Dear Person Who Judged Me for Lip-Syncing On My Run This Morning,

I was just rounding the corner, crescendoing into the line, “Tell me, is it really love?” when I came upon you. It was 6:45 AM, 39 degrees outside, and I was in the midst of one of the most excruciating experiences known to man—exercise. And there you were in your sweatpants, straddling the tree belt while your dog took a shit, smirking slyly at me as I very slowly trotted by.

I totally get it. You think I am crazy. Not only am I singing to myself, but I’ve also made the conscious decision to be awake at this ungodly hour when clearly I could be between my 800 count thread sheets, dreaming of riding a unicorn into the sunset with Ryan Gosling.

The truth is, you’re right. I, too, am disturbed by the fact that I am not cuddled up with Ryan, hoping to enter some sort of Inception type of world where I end up stuck there forever. But when my alarm clock went off this morning, something compelled me to just get out of bed. Perhaps it was my first alarm, blaring Adele’s “Rumour Has It,” which sparked me out of my drowsiness with an ugly memory of that boy who was once in my life. Or, maybe it was the soothing tenor of Steve Inskeep’s voice on my second alarm. Whatever the reason, I don’t remember now, because I’m too preoccupied with how much I despise running.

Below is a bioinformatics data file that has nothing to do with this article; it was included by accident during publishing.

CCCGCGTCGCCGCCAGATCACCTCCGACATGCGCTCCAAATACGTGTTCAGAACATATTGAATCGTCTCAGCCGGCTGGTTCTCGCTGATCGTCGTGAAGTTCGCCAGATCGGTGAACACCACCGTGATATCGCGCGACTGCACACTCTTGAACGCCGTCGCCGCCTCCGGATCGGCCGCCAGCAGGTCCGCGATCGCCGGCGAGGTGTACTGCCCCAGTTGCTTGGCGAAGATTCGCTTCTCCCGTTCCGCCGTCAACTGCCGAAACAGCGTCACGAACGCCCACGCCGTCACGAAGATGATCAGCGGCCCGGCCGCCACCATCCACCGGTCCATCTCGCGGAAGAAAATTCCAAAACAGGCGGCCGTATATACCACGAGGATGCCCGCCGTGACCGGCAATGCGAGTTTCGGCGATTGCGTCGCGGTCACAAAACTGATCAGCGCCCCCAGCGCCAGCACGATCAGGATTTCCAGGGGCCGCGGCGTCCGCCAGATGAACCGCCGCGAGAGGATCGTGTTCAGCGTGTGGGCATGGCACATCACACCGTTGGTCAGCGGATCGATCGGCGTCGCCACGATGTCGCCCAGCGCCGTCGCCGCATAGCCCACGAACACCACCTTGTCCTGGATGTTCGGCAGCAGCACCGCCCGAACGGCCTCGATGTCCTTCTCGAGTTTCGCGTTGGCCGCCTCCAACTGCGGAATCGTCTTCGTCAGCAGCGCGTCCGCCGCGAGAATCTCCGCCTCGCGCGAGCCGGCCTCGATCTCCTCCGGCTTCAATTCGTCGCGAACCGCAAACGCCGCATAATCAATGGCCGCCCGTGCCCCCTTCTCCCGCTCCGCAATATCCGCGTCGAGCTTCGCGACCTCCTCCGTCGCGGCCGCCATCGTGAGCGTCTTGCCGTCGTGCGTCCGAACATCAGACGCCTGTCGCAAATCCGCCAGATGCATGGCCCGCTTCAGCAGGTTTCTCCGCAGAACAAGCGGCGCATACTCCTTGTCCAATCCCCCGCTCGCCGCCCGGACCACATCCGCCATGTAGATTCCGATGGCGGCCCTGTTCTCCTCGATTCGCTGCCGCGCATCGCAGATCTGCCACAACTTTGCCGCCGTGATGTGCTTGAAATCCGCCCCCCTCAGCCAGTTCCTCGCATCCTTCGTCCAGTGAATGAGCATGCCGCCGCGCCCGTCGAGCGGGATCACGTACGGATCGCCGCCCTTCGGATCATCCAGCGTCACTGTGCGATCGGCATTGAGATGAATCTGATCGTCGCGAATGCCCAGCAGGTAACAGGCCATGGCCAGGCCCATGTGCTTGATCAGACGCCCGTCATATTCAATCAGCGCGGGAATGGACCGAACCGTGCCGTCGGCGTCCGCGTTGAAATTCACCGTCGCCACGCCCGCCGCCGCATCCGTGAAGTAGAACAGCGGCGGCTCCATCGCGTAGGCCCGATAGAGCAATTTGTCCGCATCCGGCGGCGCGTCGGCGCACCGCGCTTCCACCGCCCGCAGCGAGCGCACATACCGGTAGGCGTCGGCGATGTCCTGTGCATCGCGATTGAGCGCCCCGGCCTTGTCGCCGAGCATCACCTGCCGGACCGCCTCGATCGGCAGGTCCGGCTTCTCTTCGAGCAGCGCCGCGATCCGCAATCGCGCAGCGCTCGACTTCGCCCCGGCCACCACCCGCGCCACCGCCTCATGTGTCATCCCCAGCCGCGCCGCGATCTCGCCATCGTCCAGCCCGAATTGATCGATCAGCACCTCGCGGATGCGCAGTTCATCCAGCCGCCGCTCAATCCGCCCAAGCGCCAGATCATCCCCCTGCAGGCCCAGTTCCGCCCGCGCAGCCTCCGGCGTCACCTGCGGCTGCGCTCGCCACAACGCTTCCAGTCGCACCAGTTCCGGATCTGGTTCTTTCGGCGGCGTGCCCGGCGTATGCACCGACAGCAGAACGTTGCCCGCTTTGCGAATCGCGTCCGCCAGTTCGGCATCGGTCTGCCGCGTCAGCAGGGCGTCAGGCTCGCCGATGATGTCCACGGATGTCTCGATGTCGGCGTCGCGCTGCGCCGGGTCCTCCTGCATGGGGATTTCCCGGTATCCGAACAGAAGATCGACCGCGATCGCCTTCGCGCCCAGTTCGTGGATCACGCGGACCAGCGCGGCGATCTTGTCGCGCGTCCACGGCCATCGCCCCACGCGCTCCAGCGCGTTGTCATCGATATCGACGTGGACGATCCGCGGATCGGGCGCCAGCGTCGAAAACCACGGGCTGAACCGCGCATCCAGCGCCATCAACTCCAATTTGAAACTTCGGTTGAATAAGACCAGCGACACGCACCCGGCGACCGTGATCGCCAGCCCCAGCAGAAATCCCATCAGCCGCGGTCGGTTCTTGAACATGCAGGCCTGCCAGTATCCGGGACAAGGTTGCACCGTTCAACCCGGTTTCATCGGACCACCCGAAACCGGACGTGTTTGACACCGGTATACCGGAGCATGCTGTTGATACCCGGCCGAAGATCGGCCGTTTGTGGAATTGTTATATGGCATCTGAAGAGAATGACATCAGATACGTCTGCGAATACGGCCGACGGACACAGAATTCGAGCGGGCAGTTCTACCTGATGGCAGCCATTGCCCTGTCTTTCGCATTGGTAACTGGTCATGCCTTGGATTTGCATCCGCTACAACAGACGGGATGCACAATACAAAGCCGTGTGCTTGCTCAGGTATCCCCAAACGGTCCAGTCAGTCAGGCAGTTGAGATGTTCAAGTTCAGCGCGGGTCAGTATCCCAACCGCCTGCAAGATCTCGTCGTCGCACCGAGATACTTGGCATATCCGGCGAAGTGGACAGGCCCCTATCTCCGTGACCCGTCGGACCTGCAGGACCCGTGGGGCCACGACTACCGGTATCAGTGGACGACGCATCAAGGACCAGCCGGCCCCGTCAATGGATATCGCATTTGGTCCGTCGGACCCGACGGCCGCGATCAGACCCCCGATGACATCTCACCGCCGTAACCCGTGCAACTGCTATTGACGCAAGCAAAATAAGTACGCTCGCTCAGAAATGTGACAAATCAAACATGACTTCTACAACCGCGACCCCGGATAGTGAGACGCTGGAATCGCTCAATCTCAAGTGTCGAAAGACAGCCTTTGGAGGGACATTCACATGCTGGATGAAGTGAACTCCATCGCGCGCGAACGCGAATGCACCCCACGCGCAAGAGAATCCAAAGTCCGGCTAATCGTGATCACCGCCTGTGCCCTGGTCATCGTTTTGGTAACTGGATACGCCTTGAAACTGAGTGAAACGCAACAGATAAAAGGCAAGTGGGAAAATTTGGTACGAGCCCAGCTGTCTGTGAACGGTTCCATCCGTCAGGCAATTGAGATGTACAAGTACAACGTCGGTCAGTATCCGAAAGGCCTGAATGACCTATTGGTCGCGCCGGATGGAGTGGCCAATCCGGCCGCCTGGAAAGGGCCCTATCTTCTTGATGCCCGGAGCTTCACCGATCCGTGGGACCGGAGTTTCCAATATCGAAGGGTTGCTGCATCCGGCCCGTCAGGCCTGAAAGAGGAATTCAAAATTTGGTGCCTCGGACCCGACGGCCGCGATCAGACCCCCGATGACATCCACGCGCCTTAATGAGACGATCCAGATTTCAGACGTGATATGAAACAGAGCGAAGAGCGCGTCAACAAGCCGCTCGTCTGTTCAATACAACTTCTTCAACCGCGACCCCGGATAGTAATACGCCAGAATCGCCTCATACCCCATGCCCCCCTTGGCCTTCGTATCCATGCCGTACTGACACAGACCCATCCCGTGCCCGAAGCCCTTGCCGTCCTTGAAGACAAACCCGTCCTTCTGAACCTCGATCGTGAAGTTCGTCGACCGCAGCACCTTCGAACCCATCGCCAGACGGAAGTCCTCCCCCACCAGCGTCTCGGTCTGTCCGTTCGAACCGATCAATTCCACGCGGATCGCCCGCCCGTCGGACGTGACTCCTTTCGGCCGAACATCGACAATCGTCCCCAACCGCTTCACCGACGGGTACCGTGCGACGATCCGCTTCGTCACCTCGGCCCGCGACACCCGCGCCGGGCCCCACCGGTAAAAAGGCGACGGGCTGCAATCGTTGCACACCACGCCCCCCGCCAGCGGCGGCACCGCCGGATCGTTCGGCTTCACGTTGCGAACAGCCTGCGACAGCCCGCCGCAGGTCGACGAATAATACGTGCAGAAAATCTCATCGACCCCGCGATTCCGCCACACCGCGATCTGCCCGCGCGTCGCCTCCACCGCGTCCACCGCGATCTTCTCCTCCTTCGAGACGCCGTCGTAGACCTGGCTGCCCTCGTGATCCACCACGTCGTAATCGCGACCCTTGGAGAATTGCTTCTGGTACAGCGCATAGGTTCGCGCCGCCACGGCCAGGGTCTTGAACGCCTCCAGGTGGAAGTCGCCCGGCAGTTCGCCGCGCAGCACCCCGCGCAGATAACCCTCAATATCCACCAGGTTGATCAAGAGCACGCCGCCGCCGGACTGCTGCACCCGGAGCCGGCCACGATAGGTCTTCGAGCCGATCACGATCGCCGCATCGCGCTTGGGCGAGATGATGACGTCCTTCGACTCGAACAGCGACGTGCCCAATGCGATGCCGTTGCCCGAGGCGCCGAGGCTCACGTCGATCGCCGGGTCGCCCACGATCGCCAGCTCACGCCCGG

And that, my dog-walking friend, is why I sing.

Though I may look like a complete and utter jackass, it is the only relief I have from the pure agony of my contracting muscles and belabored breathing. In those brief fleeting moments when I become entranced by Whitney, The Bangles, and—who cares, I’ll admit it, sometimes even Chamillionaire—I forget all else. Sometimes that brief imaginative state, where I live on stage in a perfect-pitched world, is the only joy I find in my day. Work deadlines fade from memory, social life concerns escape me – even the complicated opposite sex, seems to make sense within the wise advice of Diana Ross & the Supremes.

All I want to do is motherfucking sing—and this, this here run, is likely the closest opportunity I will ever have to living out that dream of being an 80’s pop icon.

So, as I pass you at my miserably slow pace, head tilted toward the pavement, because I know the moment I look up, I will undoubtly step in the shit left behind by you or another irresponsible canine owner, I know that, much like Gloria Gaynor, I will survive.

You can continue on with your morning, go back to the girlfriend who made you get that ridiculously tiny Chihuahua donning the fleece jacket, and tell her about the jogger who was singing to herself.

I will continue running, keep on singing, and show enough consideration to only judge you inwardly for the mop of bed hair atop your head.

Pump Up the Jam,
Sarah Klenakis